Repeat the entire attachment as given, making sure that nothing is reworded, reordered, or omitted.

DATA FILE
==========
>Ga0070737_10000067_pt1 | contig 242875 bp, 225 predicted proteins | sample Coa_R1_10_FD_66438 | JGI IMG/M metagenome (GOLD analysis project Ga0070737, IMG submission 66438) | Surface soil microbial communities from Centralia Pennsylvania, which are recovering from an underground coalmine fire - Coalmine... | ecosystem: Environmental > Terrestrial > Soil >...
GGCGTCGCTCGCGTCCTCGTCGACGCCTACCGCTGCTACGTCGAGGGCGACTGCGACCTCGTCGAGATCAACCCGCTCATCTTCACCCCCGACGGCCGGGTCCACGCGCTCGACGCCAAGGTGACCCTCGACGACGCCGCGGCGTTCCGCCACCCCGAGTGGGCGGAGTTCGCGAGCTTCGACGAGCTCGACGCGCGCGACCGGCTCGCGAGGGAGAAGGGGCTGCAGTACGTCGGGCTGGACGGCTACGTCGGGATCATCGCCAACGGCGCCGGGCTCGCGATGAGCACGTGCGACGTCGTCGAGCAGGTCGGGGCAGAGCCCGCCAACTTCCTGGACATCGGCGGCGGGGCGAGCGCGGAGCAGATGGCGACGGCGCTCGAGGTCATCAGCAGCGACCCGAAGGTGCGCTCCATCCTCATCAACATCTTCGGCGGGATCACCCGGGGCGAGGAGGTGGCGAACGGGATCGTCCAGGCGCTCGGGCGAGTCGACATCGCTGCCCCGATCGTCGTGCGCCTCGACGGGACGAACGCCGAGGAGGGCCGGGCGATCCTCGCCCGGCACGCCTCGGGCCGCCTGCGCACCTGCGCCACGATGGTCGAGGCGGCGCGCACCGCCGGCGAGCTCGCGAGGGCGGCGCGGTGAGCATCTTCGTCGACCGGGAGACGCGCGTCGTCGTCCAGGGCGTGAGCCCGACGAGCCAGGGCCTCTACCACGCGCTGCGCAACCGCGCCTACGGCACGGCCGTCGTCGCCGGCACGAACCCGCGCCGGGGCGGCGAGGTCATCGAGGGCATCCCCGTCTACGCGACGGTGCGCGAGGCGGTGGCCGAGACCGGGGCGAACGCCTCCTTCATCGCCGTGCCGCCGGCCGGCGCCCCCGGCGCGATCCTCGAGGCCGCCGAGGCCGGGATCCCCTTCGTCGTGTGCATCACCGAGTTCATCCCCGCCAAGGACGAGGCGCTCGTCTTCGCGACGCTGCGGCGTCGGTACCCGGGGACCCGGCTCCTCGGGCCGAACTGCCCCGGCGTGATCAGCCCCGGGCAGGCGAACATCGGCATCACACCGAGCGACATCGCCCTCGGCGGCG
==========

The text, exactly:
>Ga0070737_10000067_pt1 | contig 242875 bp, 225 predicted proteins | sample Coa_R1_10_FD_66438 | JGI IMG/M metagenome (GOLD analysis project Ga0070737, IMG submission 66438) | Surface soil microbial communities from Centralia Pennsylvania, which are recovering from an underground coalmine fire - Coalmine... | ecosystem: Environmental > Terrestrial > Soil >...
GGCGTCGCTCGCGTCCTCGTCGACGCCTACCGCTGCTACGTCGAGGGCGACTGCGACCTCGTCGAGATCAACCCGCTCATCTTCACCCCCGACGGCCGGGTCCACGCGCTCGACGCCAAGGTGACCCTCGACGACGCCGCGGCGTTCCGCCACCCCGAGTGGGCGGAGTTCGCGAGCTTCGACGAGCTCGACGCGCGCGACCGGCTCGCGAGGGAGAAGGGGCTGCAGTACGTCGGGCTGGACGGCTACGTCGGGATCATCGCCAACGGCGCCGGGCTCGCGATGAGCACGTGCGACGTCGTCGAGCAGGTCGGGGCAGAGCCCGCCAACTTCCTGGACATCGGCGGCGGGGCGAGCGCGGAGCAGATGGCGACGGCGCTCGAGGTCATCAGCAGCGACCCGAAGGTGCGCTCCATCCTCATCAACATCTTCGGCGGGATCACCCGGGGCGAGGAGGTGGCGAACGGGATCGTCCAGGCGCTCGGGCGAGTCGACATCGCTGCCCCGATCGTCGTGCGCCTCGACGGGACGAACGCCGAGGAGGGCCGGGCGATCCTCGCCCGGCACGCCTCGGGCCGCCTGCGCACCTGCGCCACGATGGTCGAGGCGGCGCGCACCGCCGGCGAGCTCGCGAGGGCGGCGCGGTGAGCATCTTCGTCGACCGGGAGACGCGCGTCGTCGTCCAGGGCGTGAGCCCGACGAGCCAGGGCCTCTACCACGCGCTGCGCAACCGCGCCTACGGCACGGCCGTCGTCGCCGGCACGAACCCGCGCCGGGGCGGCGAGGTCATCGAGGGCATCCCCGTCTACGCGACGGTGCGCGAGGCGGTGGCCGAGACCGGGGCGAACGCCTCCTTCATCGCCGTGCCGCCGGCCGGCGCCCCCGGCGCGATCCTCGAGGCCGCCGAGGCCGGGATCCCCTTCGTCGTGTGCATCACCGAGTTCATCCCCGCCAAGGACGAGGCGCTCGTCTTCGCGACGCTGCGGCGTCGGTACCCGGGGACCCGGCTCCTCGGGCCGAACTGCCCCGGCGTGATCAGCCCCGGGCAGGCGAACATCGGCATCACACCGAGCGACATCGCCCTCGGCGGCG